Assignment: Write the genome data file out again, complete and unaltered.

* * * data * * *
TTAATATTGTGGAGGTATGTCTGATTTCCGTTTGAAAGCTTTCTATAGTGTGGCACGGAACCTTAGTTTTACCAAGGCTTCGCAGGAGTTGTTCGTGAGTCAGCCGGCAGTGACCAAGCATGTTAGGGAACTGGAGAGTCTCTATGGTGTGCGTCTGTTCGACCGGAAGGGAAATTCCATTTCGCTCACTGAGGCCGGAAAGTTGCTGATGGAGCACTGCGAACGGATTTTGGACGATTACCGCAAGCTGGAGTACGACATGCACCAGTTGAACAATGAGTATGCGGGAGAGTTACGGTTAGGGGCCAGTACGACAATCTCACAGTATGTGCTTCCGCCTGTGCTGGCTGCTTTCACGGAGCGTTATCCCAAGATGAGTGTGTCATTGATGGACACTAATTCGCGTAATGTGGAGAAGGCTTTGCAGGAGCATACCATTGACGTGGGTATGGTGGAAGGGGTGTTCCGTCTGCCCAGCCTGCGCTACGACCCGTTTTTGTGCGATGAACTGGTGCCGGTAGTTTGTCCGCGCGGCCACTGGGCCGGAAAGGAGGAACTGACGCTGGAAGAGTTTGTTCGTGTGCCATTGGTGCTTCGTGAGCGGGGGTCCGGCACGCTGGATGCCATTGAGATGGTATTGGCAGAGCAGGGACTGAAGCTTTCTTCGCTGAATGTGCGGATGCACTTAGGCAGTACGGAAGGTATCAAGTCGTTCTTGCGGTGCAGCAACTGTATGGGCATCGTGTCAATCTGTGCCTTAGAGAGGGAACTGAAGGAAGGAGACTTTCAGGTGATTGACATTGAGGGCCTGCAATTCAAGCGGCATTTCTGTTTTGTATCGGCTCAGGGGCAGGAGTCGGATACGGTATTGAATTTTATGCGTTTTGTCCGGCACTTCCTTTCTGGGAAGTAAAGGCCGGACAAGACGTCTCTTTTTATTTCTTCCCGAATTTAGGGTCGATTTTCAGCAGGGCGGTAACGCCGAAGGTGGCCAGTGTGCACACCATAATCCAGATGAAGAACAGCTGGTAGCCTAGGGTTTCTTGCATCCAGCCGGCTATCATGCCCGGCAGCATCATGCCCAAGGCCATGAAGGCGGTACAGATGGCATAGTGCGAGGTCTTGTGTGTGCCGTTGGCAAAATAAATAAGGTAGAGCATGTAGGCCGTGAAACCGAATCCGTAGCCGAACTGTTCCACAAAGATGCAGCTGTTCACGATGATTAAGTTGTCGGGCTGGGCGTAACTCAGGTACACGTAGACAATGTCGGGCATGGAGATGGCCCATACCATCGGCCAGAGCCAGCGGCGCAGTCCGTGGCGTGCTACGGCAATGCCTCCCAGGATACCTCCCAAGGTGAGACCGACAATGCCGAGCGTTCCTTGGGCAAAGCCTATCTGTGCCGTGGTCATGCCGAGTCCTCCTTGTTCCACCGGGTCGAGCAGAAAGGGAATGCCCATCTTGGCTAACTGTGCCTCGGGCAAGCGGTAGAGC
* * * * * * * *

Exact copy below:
TTAATATTGTGGAGGTATGTCTGATTTCCGTTTGAAAGCTTTCTATAGTGTGGCACGGAACCTTAGTTTTACCAAGGCTTCGCAGGAGTTGTTCGTGAGTCAGCCGGCAGTGACCAAGCATGTTAGGGAACTGGAGAGTCTCTATGGTGTGCGTCTGTTCGACCGGAAGGGAAATTCCATTTCGCTCACTGAGGCCGGAAAGTTGCTGATGGAGCACTGCGAACGGATTTTGGACGATTACCGCAAGCTGGAGTACGACATGCACCAGTTGAACAATGAGTATGCGGGAGAGTTACGGTTAGGGGCCAGTACGACAATCTCACAGTATGTGCTTCCGCCTGTGCTGGCTGCTTTCACGGAGCGTTATCCCAAGATGAGTGTGTCATTGATGGACACTAATTCGCGTAATGTGGAGAAGGCTTTGCAGGAGCATACCATTGACGTGGGTATGGTGGAAGGGGTGTTCCGTCTGCCCAGCCTGCGCTACGACCCGTTTTTGTGCGATGAACTGGTGCCGGTAGTTTGTCCGCGCGGCCACTGGGCCGGAAAGGAGGAACTGACGCTGGAAGAGTTTGTTCGTGTGCCATTGGTGCTTCGTGAGCGGGGGTCCGGCACGCTGGATGCCATTGAGATGGTATTGGCAGAGCAGGGACTGAAGCTTTCTTCGCTGAATGTGCGGATGCACTTAGGCAGTACGGAAGGTATCAAGTCGTTCTTGCGGTGCAGCAACTGTATGGGCATCGTGTCAATCTGTGCCTTAGAGAGGGAACTGAAGGAAGGAGACTTTCAGGTGATTGACATTGAGGGCCTGCAATTCAAGCGGCATTTCTGTTTTGTATCGGCTCAGGGGCAGGAGTCGGATACGGTATTGAATTTTATGCGTTTTGTCCGGCACTTCCTTTCTGGGAAGTAAAGGCCGGACAAGACGTCTCTTTTTATTTCTTCCCGAATTTAGGGTCGATTTTCAGCAGGGCGGTAACGCCGAAGGTGGCCAGTGTGCACACCATAATCCAGATGAAGAACAGCTGGTAGCCTAGGGTTTCTTGCATCCAGCCGGCTATCATGCCCGGCAGCATCATGCCCAAGGCCATGAAGGCGGTACAGATGGCATAGTGCGAGGTCTTGTGTGTGCCGTTGGCAAAATAAATAAGGTAGAGCATGTAGGCCGTGAAACCGAATCCGTAGCCGAACTGTTCCACAAAGATGCAGCTGTTCACGATGATTAAGTTGTCGGGCTGGGCGTAACTCAGGTACACGTAGACAATGTCGGGCATGGAGATGGCCCATACCATCGGCCAGAGCCAGCGGCGCAGTCCGTGGCGTGCTACGGCAATGCCTCCCAGGATACCTCCCAAGGTGAGACCGACAATGCCGAGCGTTCCTTGGGCAAAGCCTATCTGTGCCGTGGTCATGCCGAGTCCTCCTTGTTCCACCGGGTCGAGCAGAAAGGGAATGCCCATCTTGGCTAACTGTGCCTCGGGCAAGCGGTAGAGC